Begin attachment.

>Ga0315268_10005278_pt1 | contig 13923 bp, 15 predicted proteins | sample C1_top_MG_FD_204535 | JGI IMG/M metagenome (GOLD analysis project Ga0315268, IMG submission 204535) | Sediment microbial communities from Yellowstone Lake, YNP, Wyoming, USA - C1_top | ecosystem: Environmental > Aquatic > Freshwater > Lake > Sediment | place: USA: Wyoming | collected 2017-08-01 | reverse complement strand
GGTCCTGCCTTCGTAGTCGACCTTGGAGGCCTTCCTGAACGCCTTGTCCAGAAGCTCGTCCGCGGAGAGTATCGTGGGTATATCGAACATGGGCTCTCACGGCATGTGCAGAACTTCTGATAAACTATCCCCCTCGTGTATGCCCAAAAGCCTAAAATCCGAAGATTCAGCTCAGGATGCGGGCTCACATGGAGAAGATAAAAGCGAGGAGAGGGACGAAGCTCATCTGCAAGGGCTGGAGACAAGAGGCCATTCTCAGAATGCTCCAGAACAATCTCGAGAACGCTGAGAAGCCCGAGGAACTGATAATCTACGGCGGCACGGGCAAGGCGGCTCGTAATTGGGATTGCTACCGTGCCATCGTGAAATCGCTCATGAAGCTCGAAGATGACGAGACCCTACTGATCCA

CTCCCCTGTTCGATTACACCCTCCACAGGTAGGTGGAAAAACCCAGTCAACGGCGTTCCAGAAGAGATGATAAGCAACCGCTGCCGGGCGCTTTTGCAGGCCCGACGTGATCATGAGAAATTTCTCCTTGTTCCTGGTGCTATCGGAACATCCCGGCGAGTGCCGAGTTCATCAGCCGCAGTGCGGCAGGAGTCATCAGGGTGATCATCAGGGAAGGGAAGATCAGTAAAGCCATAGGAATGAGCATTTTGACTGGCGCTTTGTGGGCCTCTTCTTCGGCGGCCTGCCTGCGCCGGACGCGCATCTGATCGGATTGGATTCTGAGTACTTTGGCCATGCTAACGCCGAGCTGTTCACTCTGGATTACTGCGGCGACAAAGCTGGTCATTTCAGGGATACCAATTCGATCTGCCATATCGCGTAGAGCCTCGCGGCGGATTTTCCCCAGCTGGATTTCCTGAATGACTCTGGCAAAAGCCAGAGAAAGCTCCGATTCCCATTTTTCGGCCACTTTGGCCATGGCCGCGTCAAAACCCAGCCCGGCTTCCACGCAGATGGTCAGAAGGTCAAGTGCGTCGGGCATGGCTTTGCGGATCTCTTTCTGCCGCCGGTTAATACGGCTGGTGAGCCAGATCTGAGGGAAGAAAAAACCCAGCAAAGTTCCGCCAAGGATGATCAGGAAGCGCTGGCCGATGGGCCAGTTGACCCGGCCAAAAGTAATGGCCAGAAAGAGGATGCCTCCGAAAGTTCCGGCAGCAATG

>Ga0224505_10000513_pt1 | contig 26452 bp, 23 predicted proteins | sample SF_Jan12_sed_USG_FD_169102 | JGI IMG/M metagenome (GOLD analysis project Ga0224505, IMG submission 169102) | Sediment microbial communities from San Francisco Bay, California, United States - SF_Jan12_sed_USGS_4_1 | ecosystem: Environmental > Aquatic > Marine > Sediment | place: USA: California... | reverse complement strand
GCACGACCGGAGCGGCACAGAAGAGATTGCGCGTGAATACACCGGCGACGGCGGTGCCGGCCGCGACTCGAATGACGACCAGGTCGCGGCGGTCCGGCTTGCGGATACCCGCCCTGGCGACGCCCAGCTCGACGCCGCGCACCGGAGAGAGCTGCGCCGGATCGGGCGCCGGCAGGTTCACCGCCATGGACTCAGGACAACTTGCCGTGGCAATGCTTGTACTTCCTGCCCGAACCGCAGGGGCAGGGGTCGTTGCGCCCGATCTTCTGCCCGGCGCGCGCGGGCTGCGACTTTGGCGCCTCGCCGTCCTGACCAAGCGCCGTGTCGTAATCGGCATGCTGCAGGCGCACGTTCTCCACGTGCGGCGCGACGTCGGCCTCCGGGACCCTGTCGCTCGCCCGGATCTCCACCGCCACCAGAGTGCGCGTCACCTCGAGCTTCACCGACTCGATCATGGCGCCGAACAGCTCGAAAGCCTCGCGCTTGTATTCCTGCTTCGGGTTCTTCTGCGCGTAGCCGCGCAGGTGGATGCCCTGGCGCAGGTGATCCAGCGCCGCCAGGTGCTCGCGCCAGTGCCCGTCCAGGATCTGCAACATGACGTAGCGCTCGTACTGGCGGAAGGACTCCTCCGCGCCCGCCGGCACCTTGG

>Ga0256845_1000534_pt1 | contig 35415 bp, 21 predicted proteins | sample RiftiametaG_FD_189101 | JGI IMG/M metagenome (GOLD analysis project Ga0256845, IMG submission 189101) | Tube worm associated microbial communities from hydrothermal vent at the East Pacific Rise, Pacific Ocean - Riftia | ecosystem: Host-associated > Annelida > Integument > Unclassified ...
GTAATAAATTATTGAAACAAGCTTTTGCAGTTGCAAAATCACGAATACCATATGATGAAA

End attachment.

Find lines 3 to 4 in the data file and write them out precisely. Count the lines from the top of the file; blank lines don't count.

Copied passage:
CTCCCCTGTTCGATTACACCCTCCACAGGTAGGTGGAAAAACCCAGTCAACGGCGTTCCAGAAGAGATGATAAGCAACCGCTGCCGGGCGCTTTTGCAGGCCCGACGTGATCATGAGAAATTTCTCCTTGTTCCTGGTGCTATCGGAACATCCCGGCGAGTGCCGAGTTCATCAGCCGCAGTGCGGCAGGAGTCATCAGGGTGATCATCAGGGAAGGGAAGATCAGTAAAGCCATAGGAATGAGCATTTTGACTGGCGCTTTGTGGGCCTCTTCTTCGGCGGCCTGCCTGCGCCGGACGCGCATCTGATCGGATTGGATTCTGAGTACTTTGGCCATGCTAACGCCGAGCTGTTCACTCTGGATTACTGCGGCGACAAAGCTGGTCATTTCAGGGATACCAATTCGATCTGCCATATCGCGTAGAGCCTCGCGGCGGATTTTCCCCAGCTGGATTTCCTGAATGACTCTGGCAAAAGCCAGAGAAAGCTCCGATTCCCATTTTTCGGCCACTTTGGCCATGGCCGCGTCAAAACCCAGCCCGGCTTCCACGCAGATGGTCAGAAGGTCAAGTGCGTCGGGCATGGCTTTGCGGATCTCTTTCTGCCGCCGGTTAATACGGCTGGTGAGCCAGATCTGAGGGAAGAAAAAACCCAGCAAAGTTCCGCCAAGGATGATCAGGAAGCGCTGGCCGATGGGCCAGTTGACCCGGCCAAAAGTAATGGCCAGAAAGAGGATGCCTCCGAAAGTTCCGGCAGCAATG

>Ga0224505_10000513_pt1 | contig 26452 bp, 23 predicted proteins | sample SF_Jan12_sed_USG_FD_169102 | JGI IMG/M metagenome (GOLD analysis project Ga0224505, IMG submission 169102) | Sediment microbial communities from San Francisco Bay, California, United States - SF_Jan12_sed_USGS_4_1 | ecosystem: Environmental > Aquatic > Marine > Sediment | place: USA: California... | reverse complement strand